It never bodes well for a movie when you are more excited about who is behind the camera instead of what is going on in front of it; in this case, it’s the Icelandic actor Baltasar Kormakur making his directorial debut.
He appeared back in 2008 in an Icelandic action flick called Reykavik-Rotterdam, now he is directing it’s remake. Not the most interesting of facts you may think, but it is honestly the most interesting thing about this whole sorry debacle. Yes ,you can argue that it has a decent cast, but we all know from past stinkers that a good cast does not necessarily a good film make.
Mark Wahlberg, Giovanni Ribisi, Kate Beckinsale and Ben Foster are all here, and make no difference whatsoever. This thriller by numbers revolves around Wahlberg’s character who is a former smuggler, and his best friend (Foster). They are pulled out of retirement to do one last job to save the formers screwed up brother in law from a drug dealer (Ribisi). Wahlberg’s wife (Beckinsale) is threatened for leverage, blah blah.
We have all seen this film before, what we have here is a shoddy Gone in 60 Seconds without any cars. Wahlberg teams up with a team of guys to smuggle counterfeit money worth millions out of Panama on a freight ship, and this film, for a while anyway, desperately tries to be an Oceans 11 or the Italian Job.
The main problem here is that the characters are so insignificant that it fails on every level. Everyone knows Wahlberg is going to make it back safely and protect his wife from the threats, so every ridiculous scenario that takes place down Panama way is pointless and boring as we all know the outcome.
You have to feel sorry for the guys in his team, especially the terrific Lukas Hass who’s talents are criminally wasted here, as their introduction is courtesy of one of the most dire montages you are ever likely to see. They aren’t even fleshed out, so it hard to give a damn about characters who don’t even seem real, and whether they live or die doesn’t matter one iota.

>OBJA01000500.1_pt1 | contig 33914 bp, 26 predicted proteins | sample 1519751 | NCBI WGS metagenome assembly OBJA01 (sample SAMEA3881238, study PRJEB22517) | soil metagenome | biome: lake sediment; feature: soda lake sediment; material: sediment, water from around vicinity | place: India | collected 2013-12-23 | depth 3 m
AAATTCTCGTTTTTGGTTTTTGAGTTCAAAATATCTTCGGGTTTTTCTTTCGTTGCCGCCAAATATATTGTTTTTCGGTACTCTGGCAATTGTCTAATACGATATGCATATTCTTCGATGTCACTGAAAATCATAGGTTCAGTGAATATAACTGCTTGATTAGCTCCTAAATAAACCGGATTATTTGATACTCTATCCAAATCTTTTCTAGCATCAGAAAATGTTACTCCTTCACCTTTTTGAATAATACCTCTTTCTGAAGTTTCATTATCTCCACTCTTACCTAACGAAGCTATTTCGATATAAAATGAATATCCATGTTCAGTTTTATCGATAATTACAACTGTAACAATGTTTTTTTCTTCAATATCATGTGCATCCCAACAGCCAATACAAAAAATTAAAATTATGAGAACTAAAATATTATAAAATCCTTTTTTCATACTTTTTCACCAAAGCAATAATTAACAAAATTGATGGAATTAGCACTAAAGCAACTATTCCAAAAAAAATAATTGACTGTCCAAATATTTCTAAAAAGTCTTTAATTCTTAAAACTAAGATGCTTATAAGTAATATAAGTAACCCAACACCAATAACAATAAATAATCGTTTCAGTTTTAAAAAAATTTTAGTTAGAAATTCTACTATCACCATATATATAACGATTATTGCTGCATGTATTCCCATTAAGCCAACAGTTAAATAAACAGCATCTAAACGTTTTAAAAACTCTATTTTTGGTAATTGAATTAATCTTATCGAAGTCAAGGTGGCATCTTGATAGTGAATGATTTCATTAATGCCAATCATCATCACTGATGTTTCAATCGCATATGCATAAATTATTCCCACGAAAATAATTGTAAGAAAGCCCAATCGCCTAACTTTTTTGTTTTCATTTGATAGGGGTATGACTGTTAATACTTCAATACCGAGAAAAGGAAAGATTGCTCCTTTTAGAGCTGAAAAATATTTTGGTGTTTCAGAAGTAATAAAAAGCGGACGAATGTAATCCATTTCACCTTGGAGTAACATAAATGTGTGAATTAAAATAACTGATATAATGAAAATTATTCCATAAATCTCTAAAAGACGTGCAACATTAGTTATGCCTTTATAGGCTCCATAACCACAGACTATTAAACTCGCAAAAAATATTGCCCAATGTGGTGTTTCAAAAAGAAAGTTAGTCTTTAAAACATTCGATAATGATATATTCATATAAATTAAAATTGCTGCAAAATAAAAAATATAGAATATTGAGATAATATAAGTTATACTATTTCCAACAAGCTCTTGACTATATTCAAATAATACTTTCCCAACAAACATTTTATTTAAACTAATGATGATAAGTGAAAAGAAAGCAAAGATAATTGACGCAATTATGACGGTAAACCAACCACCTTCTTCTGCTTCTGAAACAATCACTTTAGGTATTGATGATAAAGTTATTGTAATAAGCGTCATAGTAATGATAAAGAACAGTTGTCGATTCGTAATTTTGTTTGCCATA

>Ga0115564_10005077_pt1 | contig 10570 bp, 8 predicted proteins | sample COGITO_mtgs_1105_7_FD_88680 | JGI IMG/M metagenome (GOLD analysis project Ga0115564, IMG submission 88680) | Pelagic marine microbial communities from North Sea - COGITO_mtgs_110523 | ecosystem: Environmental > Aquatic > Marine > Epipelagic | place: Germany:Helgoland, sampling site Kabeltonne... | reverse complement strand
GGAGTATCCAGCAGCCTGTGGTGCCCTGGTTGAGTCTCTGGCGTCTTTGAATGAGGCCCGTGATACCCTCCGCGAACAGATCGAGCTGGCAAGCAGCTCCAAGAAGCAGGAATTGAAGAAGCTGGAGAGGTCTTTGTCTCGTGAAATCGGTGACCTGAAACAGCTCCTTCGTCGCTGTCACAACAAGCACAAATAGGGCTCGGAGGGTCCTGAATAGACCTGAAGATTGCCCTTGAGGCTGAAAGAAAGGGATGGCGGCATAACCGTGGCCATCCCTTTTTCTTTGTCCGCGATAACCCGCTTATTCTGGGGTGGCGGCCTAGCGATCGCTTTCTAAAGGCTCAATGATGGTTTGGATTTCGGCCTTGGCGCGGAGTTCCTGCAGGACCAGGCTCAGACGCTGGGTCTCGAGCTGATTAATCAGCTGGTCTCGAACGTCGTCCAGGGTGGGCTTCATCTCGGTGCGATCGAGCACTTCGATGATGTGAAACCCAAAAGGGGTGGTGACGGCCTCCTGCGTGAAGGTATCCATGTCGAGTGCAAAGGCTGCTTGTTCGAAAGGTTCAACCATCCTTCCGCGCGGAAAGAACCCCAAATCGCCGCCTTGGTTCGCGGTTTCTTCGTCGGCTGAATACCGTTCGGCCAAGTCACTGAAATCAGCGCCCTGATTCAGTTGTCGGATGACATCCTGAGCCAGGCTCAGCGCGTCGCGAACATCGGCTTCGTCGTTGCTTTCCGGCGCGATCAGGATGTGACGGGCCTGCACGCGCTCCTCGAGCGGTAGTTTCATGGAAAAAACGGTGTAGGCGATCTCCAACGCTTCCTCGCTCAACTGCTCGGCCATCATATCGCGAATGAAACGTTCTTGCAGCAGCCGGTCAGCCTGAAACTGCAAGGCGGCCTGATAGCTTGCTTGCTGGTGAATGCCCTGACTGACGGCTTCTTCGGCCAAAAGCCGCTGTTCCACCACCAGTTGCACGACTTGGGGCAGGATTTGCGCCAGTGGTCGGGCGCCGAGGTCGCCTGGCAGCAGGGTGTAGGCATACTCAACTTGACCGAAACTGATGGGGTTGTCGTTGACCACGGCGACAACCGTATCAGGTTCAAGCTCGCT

It is impossible to find any kind of emotional connection with this film, and even the dramatic scenes involving the wife back home are so contrived, it seems as if they have been added as a desperate attempt to make us root for the hero. The post-Katerina setting of New Orleans is also wasted; this could have added something badly needed in this film, but we get a few lame shots that could, quite frankly, have been filmed anywhere.
You can see why Kormakur wanted to remake an English version of what was originally quite a good film, but he can’t have envisaged for a second how badly it would all go wrong. Contraband should be treat in the same way that customs deal with the drugs they confiscate from smugglers, and you should avoid this pile of manure at all costs.